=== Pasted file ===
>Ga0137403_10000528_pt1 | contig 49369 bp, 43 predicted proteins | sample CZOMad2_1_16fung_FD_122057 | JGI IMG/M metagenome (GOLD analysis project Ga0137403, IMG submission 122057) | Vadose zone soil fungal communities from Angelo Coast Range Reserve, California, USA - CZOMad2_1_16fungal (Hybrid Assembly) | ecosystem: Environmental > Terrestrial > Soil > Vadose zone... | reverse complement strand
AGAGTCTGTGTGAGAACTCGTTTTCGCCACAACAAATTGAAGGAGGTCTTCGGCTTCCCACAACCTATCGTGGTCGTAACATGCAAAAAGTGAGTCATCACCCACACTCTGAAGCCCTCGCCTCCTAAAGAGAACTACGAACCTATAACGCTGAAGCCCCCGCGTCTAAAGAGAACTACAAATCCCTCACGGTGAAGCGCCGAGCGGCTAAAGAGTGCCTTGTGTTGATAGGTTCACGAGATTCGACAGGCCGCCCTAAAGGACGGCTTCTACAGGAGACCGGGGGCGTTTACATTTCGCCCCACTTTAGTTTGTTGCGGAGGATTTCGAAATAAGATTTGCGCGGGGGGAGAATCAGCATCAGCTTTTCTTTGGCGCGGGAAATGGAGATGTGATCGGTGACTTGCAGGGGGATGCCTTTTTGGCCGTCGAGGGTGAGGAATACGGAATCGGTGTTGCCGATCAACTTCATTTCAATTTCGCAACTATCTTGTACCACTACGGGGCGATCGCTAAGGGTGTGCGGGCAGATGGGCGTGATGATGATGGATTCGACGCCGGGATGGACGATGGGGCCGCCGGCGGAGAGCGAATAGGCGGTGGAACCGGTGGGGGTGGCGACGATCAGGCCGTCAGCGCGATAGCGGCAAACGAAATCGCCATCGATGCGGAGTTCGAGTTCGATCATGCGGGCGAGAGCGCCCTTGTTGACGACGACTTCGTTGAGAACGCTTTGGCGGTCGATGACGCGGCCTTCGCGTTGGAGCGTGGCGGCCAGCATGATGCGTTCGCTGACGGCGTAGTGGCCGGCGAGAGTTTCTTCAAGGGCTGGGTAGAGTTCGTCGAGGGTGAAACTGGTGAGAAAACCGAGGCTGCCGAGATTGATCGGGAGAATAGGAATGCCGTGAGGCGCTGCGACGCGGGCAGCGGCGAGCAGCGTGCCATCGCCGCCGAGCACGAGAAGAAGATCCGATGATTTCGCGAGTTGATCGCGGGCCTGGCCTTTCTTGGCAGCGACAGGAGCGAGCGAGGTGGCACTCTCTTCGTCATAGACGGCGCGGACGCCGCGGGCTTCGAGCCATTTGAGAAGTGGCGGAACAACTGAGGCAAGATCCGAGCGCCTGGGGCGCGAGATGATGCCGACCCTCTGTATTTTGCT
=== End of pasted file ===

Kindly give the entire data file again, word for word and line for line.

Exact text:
>Ga0137403_10000528_pt1 | contig 49369 bp, 43 predicted proteins | sample CZOMad2_1_16fung_FD_122057 | JGI IMG/M metagenome (GOLD analysis project Ga0137403, IMG submission 122057) | Vadose zone soil fungal communities from Angelo Coast Range Reserve, California, USA - CZOMad2_1_16fungal (Hybrid Assembly) | ecosystem: Environmental > Terrestrial > Soil > Vadose zone... | reverse complement strand
AGAGTCTGTGTGAGAACTCGTTTTCGCCACAACAAATTGAAGGAGGTCTTCGGCTTCCCACAACCTATCGTGGTCGTAACATGCAAAAAGTGAGTCATCACCCACACTCTGAAGCCCTCGCCTCCTAAAGAGAACTACGAACCTATAACGCTGAAGCCCCCGCGTCTAAAGAGAACTACAAATCCCTCACGGTGAAGCGCCGAGCGGCTAAAGAGTGCCTTGTGTTGATAGGTTCACGAGATTCGACAGGCCGCCCTAAAGGACGGCTTCTACAGGAGACCGGGGGCGTTTACATTTCGCCCCACTTTAGTTTGTTGCGGAGGATTTCGAAATAAGATTTGCGCGGGGGGAGAATCAGCATCAGCTTTTCTTTGGCGCGGGAAATGGAGATGTGATCGGTGACTTGCAGGGGGATGCCTTTTTGGCCGTCGAGGGTGAGGAATACGGAATCGGTGTTGCCGATCAACTTCATTTCAATTTCGCAACTATCTTGTACCACTACGGGGCGATCGCTAAGGGTGTGCGGGCAGATGGGCGTGATGATGATGGATTCGACGCCGGGATGGACGATGGGGCCGCCGGCGGAGAGCGAATAGGCGGTGGAACCGGTGGGGGTGGCGACGATCAGGCCGTCAGCGCGATAGCGGCAAACGAAATCGCCATCGATGCGGAGTTCGAGTTCGATCATGCGGGCGAGAGCGCCCTTGTTGACGACGACTTCGTTGAGAACGCTTTGGCGGTCGATGACGCGGCCTTCGCGTTGGAGCGTGGCGGCCAGCATGATGCGTTCGCTGACGGCGTAGTGGCCGGCGAGAGTTTCTTCAAGGGCTGGGTAGAGTTCGTCGAGGGTGAAACTGGTGAGAAAACCGAGGCTGCCGAGATTGATCGGGAGAATAGGAATGCCGTGAGGCGCTGCGACGCGGGCAGCGGCGAGCAGCGTGCCATCGCCGCCGAGCACGAGAAGAAGATCCGATGATTTCGCGAGTTGATCGCGGGCCTGGCCTTTCTTGGCAGCGACAGGAGCGAGCGAGGTGGCACTCTCTTCGTCATAGACGGCGCGGACGCCGCGGGCTTCGAGCCATTTGAGAAGTGGCGGAACAACTGAGGCAAGATCCGAGCGCCTGGGGCGCGAGATGATGCCGACCCTCTGTATTTTGCT